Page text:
8. ^ a b c Knightly, Arnold M. (November 12, 2008). "Aliante fires up". Las Vegas Review-Journal. Retrieved August 8, 2018.
  9. ^ a b c d Knightly, Arnold M. (October 16, 2008). "A place to step out in style". Las Vegas Review-Journal. Retrieved August 8, 2018.
  10. ^ a b c d e Pope, Jeff (October 24, 2008). "Aliante Station on track for November opening". Las Vegas Sun. Retrieved August 8, 2018.
  11. ^ a b c Benston, Liz (October 29, 2008). "Aliante has locals in its sights". Las Vegas Sun. Retrieved August 8, 2018.
  12. ^ a b Stutz, Howard (October 19, 2008). "New casino hopes to match price to patrons". Las Vegas Review-Journal. Retrieved August 8, 2018.
  13. ^ a b Ryan, Cy (October 23, 2008). "Gaming Commission OKs licensing for Aliante Station". Las Vegas Sun. Retrieved August 8, 2018.
  14. ^ Knightly, Arnold M. (September 2, 2008). "Pips brings authentic Italian to Aliante". Las Vegas Review-Journal. Retrieved August 8, 2018.
  15. ^ Knapp Rinella, Heidi (November 14, 2008). "Variety is the key". Las Vegas Review-Journal. Retrieved August 8, 2018.
  16. ^ a b Ryan, Cy (October 8, 2008). "Gaming Board calls for OK of Aliante Station". Las Vegas Sun. Retrieved August 8, 2018.
  17. ^ a b Knightly, Arnold M. (November 9, 2008). "Right This Way". Las Vegas Review-Journal. Retrieved August 8, 2018.
  18. ^ "Station's next big thing". Las Vegas Review-Journal. September 30, 2007. Retrieved August 8, 2018.
  19. ^ Knightly, Arnold M. (November 11, 2008). "Say hello to Aliante Station". Las Vegas Review-Journal. Retrieved August 8, 2018.
  20. ^ Cling, Carol (November 14, 2008). "State of the art cinema". Las Vegas Review-Journal. Retrieved August 8, 2018.
  21. ^ Weatherford, Mike (November 14, 2008). "Opening Act". Las Vegas Review-Journal. Retrieved August 8, 2018.
  22. ^ Bracelin, Jason (November 14, 2008). "Access Showroom doubles as concert venue, cozy lounge". Las Vegas Review-Journal. Retrieved August 8, 2018.
  23. ^ Knightly, Arnold M. (October 24, 2008). "It's wait and see for Aliante". Las Vegas Review-Journal. Retrieved August 8, 2018.
  24. ^ Knightly, Arnold M. (August 15, 2009). "Station Casinos posts $65.3 million net loss". Las Vegas Review-Journal. Retrieved August 10, 2018.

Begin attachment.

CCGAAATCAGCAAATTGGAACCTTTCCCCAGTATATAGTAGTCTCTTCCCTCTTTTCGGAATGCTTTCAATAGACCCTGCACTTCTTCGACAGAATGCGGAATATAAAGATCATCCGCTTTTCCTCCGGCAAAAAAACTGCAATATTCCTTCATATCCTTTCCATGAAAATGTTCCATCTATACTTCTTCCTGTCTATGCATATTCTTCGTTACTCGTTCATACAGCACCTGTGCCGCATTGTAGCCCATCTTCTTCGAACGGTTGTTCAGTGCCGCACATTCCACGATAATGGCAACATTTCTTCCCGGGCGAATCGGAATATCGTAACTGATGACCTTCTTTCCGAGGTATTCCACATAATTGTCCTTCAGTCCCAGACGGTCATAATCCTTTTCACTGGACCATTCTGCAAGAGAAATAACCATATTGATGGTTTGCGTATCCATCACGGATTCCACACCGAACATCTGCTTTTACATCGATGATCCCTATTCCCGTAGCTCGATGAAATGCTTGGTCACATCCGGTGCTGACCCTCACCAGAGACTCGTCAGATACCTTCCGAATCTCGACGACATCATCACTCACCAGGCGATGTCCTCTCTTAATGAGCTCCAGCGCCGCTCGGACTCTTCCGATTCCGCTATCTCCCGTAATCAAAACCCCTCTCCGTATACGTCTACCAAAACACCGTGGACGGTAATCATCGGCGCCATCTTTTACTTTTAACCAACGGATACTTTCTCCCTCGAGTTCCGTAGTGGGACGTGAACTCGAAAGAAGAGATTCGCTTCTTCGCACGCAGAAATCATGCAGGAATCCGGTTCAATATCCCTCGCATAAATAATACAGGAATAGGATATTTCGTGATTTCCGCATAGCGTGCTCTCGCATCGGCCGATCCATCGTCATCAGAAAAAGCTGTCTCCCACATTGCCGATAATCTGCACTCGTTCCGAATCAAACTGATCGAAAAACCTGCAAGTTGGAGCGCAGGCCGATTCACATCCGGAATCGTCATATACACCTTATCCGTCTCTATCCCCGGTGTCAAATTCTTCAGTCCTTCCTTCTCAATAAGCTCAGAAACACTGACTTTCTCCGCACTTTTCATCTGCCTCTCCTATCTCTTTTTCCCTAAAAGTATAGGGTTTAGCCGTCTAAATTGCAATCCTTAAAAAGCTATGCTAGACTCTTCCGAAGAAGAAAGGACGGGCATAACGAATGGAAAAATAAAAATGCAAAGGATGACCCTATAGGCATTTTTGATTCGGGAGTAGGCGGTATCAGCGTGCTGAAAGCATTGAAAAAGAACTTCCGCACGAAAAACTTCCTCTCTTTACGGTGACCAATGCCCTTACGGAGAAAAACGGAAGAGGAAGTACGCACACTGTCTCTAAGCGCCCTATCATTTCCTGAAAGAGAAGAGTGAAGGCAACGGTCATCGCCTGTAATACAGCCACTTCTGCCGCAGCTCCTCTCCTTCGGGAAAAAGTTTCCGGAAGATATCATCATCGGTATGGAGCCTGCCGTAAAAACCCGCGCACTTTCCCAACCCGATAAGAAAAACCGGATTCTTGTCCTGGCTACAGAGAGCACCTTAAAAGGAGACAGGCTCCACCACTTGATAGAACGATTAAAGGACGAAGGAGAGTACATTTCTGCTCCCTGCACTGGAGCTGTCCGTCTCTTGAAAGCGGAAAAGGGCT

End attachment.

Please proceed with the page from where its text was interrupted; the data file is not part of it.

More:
25. ^ Ryan, Cy (October 20, 2011). "New owners approved for Aliante casino". Las Vegas Sun. Retrieved August 10, 2018.
  26. ^ Green, Steve (May 22, 2011). "Las Vegas commercial mortgage delinquencies lead nation, hit $2.9 billion". Vegas Inc. Retrieved October 7, 2011.
  27. ^ Ryan, Cy (October 6, 2011). "Gaming Control Board backs Aliante Station transfer to new owners". Vegas Inc. Retrieved October 7, 2011.
  28. ^ a b "Boyd Gaming strikes $380M deal to purchase Aliante Hotel". Las Vegas Review-Journal. April 22, 2016. Retrieved August 10, 2018.
  29. ^ ALST Casino Holdco LLC (November 4, 2011). "2.01". Form 8-K (Report). Retrieved September 1, 2015.
  30. ^ Green, Steve (April 3, 2012). "Aliante Station emerges profitable from bankruptcy". VegasInc.com. Retrieved August 10, 2018.
  31. ^ Green, Steve (May 15, 2012). "Aliante Station posts profit on higher revenue". VegasInc.com. Retrieved August 10, 2018.
  32. ^ Green, Steve (August 14, 2012). "Aliante Station reports $1.2 million quarterly profit". VegasInc.com. Retrieved August 10, 2018.
  33. ^ Green, Steve (November 14, 2012). "Aliante boosts quarterly casino revenue". VegasInc.com. Retrieved August 10, 2018.
  34. ^ Green, Steve (November 17, 2011). "Changes disclosed in Aliante Station management contract". Vegas Inc. Retrieved March 8, 2012.
  35. ^ a b Sieroty, Chris (October 30, 2012). "Aliante Gaming taking over management of Aliante Station". Las Vegas Review-Journal. Retrieved August 10, 2018.
  36. ^ Toplikar, Dave (October 30, 2012). "Aliante resort owner taking over management from Station Casinos". Las Vegas Sun. Retrieved August 10, 2018.
  37. ^ a b c Stutz, Howard (February 6, 2014). "Rebuilding of the Aliante may augur better times for North Las Vegas casino market". Las Vegas Review-Journal. Retrieved August 10, 2018.
  38. ^ Knapp Rinella, Heidi (January 11, 2013). "New restaurants open at Aliante hotel". Las Vegas Review-Journal. Retrieved August 10, 2018.
  39. ^ "Boyd completes $380 million acquisition of Aliante casino". Las Vegas Sun. September 27, 2016. Retrieved September 28, 2016.
  40. ^ "Listing of Financial Statements Square Footage (2017 data)". Nevada Gaming Control Board. March 6, 2018. p. 1. Retrieved August 10, 2018.